Above photo: Protesters chant for Ohio state troopers and Columbus police to take a knee with them in solidarity on the Ohio Statehouse steps on June 1, 2020, in Columbus. A federal judge has ordered Columbus police to stop using force against nonviolent protesters. Matthew Hatcher/Getty Images.
A federal judge has ordered police in Columbus, Ohio, to stop using force including tear gas, pepper spray and rubber bullets against nonviolent protesters, ruling that officers ran “amok” during last summer’s protests of the murder of George Floyd in Minneapolis.
Judge Algenon Marbley of the Southern District of Ohio described the actions of the Columbus police as “the sad tale of officers, clothed with the awesome power of the state, run amok.”
He opened his 88-page opinion with a quote from Martin Luther King Jr.: “But somewhere I read of the freedom of assembly. Somewhere I read of the freedom of speech. Somewhere I read of the freedom of press. Somewhere I read that the greatness of America is the right to protest for rights.”
Marbley sided with the 26 plaintiffs who protested last summer, ruling that “unfortunately, some of the members of the Columbus Police Department had no regard for the rights secured by this bedrock principle of American democracy.” Columbus police used force “indiscriminately” and without provocation during the widespread protests last May and June, he wrote.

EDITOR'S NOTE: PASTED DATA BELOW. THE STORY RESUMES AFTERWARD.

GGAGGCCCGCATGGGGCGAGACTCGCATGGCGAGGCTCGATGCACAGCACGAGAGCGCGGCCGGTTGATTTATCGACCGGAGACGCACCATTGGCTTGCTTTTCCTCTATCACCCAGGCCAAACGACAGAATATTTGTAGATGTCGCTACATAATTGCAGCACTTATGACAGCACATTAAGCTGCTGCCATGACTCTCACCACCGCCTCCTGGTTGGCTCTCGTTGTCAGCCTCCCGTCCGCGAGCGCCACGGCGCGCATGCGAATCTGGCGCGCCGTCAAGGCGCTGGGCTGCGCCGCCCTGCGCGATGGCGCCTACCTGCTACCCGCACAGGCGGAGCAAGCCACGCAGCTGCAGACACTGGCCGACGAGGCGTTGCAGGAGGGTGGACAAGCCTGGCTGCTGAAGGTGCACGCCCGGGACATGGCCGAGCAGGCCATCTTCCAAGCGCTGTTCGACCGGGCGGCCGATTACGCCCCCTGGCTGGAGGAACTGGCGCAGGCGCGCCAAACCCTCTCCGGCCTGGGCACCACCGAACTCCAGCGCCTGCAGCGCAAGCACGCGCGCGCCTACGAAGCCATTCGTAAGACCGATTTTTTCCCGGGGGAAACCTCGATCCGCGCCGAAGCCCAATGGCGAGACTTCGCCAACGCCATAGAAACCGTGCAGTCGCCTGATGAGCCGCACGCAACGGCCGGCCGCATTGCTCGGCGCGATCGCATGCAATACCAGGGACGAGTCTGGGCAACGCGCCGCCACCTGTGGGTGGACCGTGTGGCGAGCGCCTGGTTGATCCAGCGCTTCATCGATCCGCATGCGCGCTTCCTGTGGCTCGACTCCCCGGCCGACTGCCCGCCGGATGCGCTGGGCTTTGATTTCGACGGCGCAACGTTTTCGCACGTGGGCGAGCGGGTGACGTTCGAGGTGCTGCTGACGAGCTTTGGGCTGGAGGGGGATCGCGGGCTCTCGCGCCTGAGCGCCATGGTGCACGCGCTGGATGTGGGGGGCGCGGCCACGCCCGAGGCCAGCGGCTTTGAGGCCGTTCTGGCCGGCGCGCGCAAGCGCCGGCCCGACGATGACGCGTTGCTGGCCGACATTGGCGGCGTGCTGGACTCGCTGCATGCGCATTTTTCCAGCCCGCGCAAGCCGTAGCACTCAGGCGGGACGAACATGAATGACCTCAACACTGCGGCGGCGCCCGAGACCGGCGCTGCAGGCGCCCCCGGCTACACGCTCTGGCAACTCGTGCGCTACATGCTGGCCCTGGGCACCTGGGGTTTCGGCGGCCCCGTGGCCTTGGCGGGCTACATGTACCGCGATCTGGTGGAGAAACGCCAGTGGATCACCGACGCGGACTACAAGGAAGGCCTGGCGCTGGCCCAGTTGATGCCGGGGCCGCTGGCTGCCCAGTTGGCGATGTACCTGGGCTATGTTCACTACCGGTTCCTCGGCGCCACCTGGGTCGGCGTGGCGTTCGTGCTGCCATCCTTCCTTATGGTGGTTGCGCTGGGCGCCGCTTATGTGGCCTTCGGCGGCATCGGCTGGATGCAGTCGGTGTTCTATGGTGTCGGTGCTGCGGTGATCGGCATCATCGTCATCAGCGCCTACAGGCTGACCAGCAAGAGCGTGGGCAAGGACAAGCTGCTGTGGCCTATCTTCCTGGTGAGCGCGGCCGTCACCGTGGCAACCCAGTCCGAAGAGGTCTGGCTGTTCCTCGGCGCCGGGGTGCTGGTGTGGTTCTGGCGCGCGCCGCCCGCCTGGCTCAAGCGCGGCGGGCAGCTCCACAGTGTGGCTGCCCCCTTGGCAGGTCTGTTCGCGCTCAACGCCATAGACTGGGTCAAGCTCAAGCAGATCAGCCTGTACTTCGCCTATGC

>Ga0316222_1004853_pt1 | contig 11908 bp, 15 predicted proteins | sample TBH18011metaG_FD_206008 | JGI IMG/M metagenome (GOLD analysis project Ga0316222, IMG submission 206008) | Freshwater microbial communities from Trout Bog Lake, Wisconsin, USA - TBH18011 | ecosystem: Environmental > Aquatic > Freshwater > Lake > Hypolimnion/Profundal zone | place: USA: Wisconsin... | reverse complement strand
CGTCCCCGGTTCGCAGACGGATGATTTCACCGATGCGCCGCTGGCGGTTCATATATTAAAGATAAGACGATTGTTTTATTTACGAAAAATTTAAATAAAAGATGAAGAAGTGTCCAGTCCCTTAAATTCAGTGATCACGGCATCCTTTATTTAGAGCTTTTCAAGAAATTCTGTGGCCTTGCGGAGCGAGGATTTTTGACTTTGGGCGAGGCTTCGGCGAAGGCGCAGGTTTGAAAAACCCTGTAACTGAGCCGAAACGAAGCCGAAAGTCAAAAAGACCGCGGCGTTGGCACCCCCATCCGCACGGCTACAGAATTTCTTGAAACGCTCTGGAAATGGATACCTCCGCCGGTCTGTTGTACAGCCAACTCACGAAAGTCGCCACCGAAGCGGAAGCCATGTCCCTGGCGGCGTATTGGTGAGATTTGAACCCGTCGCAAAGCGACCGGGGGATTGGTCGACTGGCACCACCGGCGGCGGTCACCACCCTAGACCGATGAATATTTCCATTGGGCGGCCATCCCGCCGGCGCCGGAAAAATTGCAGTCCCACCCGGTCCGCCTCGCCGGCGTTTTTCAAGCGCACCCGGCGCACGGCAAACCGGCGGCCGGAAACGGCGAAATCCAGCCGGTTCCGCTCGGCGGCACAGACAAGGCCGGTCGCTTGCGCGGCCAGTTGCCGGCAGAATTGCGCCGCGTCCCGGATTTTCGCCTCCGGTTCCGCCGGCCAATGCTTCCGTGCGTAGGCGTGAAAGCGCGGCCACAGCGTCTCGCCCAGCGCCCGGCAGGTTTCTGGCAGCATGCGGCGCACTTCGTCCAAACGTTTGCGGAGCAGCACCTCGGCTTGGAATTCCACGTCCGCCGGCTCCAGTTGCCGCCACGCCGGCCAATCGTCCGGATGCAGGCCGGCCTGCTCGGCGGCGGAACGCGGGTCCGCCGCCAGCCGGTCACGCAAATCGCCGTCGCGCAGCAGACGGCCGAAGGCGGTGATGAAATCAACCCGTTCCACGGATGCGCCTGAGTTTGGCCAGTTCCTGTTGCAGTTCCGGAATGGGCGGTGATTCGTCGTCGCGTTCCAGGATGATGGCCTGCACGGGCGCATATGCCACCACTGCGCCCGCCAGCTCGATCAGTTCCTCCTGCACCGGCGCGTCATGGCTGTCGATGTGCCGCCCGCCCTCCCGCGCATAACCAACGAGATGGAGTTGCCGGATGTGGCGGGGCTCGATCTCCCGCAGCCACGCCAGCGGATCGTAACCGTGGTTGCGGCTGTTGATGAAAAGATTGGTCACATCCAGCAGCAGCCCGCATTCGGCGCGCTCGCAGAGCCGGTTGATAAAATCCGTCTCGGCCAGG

In addition to alleging extreme nonlethal tactics used by police on otherwise nonviolent protesters, the lawsuit also accused police of collective punishment — responding to a single protester “who threw a water bottle, harassed or taunted an officer” by indiscriminately pepper-spraying or tear-gassing the whole group, according to Marbley. “What is more, [officers] sometimes failed to give audible warnings or adequate time to disperse before resorting to less-lethal force,” the judge wrote.
One of the plaintiffs was struck by a projectile at the same time police ordered protesters to disperse, video shows, according to the injunction. “In other words, there was no time for protestors to react,” Marbley said. A 31-year-old plaintiff’s knee was shattered “into many little pieces” and he was unable to walk for five months, according to the judge’s order. The man still cannot walk for more than a half-mile without “significant pain.”
“Multiple witnesses testified to their physical and emotional injuries suffered at the hands of CPD officers while exercising their fundamental rights to assemble and protest” last year, the judge wrote.
According to the injunction, Columbus officers are banned from using those methods of “non-lethal force” against nonviolent protesters including those who are chanting, verbally confronting police and occupying streets. That includes body slams, flash-bang grenades, rubber bullets, batons and shoving.
NPR’s efforts to reach the Columbus Police Department for a comment were unsuccessful.